Getting back to the original question, the solutions are complicated. The first thing to factor is cost versus benefit. How much value will be obtained by using a drone to deliver articles at a construction site? How much time is on average spent by personnel delivering small articles to drone accessible locations at a construction site? How often would the platform perform those duties? How many job sites will it be used for? What is the estimated useful life span of the drone? Those are important because they need to become more economical and efficient than using lower wage human labor, and general labor is pretty cheap even when factoring in indirect and over head labor expenses. We’ll also need to factor in the hourly wage of the drone operator, which would likely be higher than the hourly cost of unskilled labor.
Next you need to determine how much money can be expended in building such a drone? That cost forms the basis needed to amortize and balance the cost per flight against human labor. Using that very expensive $36,000.00 drone as a cost foundation we can see it would take a great many deliveries before any money could be saved instead of using a human.
After obtaining answers to the above we can establish the average size and weight of the articles we want to deliver. Alternatively we could use a maximum drone cost and find an existing drone that fits within the cost category and use that drones’ lift capacity to establish a maximum cargo capacity, but that limits your selections to what is currently available. You would still need to determine cost versus benefit to to learn if the concept is practical.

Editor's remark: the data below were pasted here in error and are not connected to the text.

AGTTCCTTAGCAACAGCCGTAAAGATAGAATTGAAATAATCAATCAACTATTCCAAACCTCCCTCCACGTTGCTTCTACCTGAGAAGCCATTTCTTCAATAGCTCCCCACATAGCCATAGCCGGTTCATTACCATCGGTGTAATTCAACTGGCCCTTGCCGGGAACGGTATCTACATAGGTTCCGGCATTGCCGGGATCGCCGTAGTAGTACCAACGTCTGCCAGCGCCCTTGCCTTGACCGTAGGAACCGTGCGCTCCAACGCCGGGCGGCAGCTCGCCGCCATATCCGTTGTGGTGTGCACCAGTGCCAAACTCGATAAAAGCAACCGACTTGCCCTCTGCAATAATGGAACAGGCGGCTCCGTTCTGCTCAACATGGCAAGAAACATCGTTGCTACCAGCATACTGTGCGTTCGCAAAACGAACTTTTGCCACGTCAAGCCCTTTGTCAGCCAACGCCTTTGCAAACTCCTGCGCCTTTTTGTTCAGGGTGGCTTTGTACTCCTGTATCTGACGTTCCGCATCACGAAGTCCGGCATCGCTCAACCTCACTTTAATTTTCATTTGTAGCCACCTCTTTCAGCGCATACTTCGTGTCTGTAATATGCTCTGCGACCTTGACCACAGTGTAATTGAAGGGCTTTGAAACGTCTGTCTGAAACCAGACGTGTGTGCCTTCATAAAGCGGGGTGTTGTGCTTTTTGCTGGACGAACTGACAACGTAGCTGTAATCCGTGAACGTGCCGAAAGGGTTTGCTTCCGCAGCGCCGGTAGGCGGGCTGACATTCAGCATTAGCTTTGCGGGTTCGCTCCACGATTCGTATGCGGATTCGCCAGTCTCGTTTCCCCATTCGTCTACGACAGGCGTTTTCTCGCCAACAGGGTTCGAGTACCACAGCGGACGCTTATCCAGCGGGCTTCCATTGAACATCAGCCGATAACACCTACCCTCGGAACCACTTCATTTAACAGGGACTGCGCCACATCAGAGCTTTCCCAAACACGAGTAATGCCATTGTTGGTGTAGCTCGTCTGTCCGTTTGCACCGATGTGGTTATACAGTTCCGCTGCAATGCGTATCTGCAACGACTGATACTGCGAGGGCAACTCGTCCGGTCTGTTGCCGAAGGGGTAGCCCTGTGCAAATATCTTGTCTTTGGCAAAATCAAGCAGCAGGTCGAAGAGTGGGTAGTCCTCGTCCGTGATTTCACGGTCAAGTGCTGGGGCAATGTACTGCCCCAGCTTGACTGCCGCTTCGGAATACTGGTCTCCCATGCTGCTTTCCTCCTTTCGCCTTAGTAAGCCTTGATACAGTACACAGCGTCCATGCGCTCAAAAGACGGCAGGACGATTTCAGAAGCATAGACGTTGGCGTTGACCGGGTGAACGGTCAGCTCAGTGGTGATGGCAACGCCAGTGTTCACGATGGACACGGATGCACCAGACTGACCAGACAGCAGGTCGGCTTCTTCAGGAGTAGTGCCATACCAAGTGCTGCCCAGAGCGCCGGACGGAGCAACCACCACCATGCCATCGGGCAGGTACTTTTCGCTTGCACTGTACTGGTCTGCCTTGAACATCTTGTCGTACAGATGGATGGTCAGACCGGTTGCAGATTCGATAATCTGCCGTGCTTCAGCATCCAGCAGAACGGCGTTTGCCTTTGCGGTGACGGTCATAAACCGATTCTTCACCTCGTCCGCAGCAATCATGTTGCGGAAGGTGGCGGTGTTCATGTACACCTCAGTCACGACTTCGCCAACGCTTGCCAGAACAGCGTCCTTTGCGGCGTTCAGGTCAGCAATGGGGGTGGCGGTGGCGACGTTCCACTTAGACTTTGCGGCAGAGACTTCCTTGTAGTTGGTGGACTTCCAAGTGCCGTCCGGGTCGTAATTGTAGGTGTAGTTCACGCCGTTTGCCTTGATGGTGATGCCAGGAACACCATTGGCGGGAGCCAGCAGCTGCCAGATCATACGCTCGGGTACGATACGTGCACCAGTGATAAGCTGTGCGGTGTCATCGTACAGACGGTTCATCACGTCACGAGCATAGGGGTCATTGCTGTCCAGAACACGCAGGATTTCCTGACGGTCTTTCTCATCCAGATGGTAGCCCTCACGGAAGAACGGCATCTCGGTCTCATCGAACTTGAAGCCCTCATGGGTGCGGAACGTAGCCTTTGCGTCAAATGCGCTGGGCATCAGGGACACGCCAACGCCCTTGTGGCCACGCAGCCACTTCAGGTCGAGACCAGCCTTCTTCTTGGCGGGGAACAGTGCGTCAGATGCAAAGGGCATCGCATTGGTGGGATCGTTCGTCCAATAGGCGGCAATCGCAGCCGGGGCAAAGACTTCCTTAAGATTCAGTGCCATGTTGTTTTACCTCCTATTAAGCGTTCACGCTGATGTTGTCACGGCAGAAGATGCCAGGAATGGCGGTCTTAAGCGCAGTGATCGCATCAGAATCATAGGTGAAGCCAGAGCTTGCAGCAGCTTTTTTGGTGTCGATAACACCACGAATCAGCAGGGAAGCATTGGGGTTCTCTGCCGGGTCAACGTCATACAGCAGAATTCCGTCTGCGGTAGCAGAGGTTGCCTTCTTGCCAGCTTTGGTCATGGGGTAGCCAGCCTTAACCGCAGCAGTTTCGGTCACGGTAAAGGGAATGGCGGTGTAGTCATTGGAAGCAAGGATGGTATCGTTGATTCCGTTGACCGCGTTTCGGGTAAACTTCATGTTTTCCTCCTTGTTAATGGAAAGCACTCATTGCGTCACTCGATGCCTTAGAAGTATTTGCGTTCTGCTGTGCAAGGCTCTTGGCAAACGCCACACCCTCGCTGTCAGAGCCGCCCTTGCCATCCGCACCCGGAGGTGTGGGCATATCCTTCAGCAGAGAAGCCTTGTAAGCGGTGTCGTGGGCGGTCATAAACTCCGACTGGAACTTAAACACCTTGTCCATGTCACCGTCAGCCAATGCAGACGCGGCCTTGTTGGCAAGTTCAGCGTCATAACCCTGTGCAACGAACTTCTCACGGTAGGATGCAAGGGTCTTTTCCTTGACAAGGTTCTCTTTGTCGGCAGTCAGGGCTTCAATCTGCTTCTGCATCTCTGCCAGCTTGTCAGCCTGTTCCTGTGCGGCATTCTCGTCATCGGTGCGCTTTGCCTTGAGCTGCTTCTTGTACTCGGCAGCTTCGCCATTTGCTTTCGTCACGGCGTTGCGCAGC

It will take an awful lot of 1lb. nail deliveries to offset the cost of even a $2,000.00 drone. If human labor costs $15.00/hour and indirect labors factors at 1.3 times the direct cost, and human labor averages 30 minutes/delivery, you’ll have to perform 99 one pound delivery flights before just the cost of a $2,000.00 drone is recovered. Add in the wage cost of the drone operator and that number is much, much greater.
Once you have the payload size and weight you can move on to an airframe? How big? If lifting only a pound or so a 500mm-600mm rig would be adequate. You won’t need a fancy video camera and its associated weight, an FPV camera to see here it’s going is more than adequate. If the intent is to carry heavier cargo the frame has to be larger, starting somewhere around 700mm-800mm. Add the average weight of a flight controller to the weight of a frame, FPV camera/video transmitter, and cargo weight. If you want to jump forward a bit you might add the weight of a couple 6S, 8000mA batteries to that total as it’s likely you’ll end up going with a 20V-22V system.
Now you can peruse motor and propeller manufacturer performance data sheets to learn which motor and prop combinations provide the thrust needed to fly the machine. You know you’ll need at least 4 motors (6 would be better if safety is a concern) and the total motor count needs to provide, at minimum, double the amount of thrust needed to lift the weight. Don’t forget to add the weight of the motors, props, ESC’s, and wiring (12 ounces for wiring is a good starting point) to the total system weight, which will generate a more than a few headaches in power necessary for weight calculation revisions. e-Calc becomes very helpful at this point as it can estimate system efficiency and flight time using you component selections. It’s not absolutely accurate but it provides enough accuracy to determine if your design selections can function well enough to meet general performance parameters.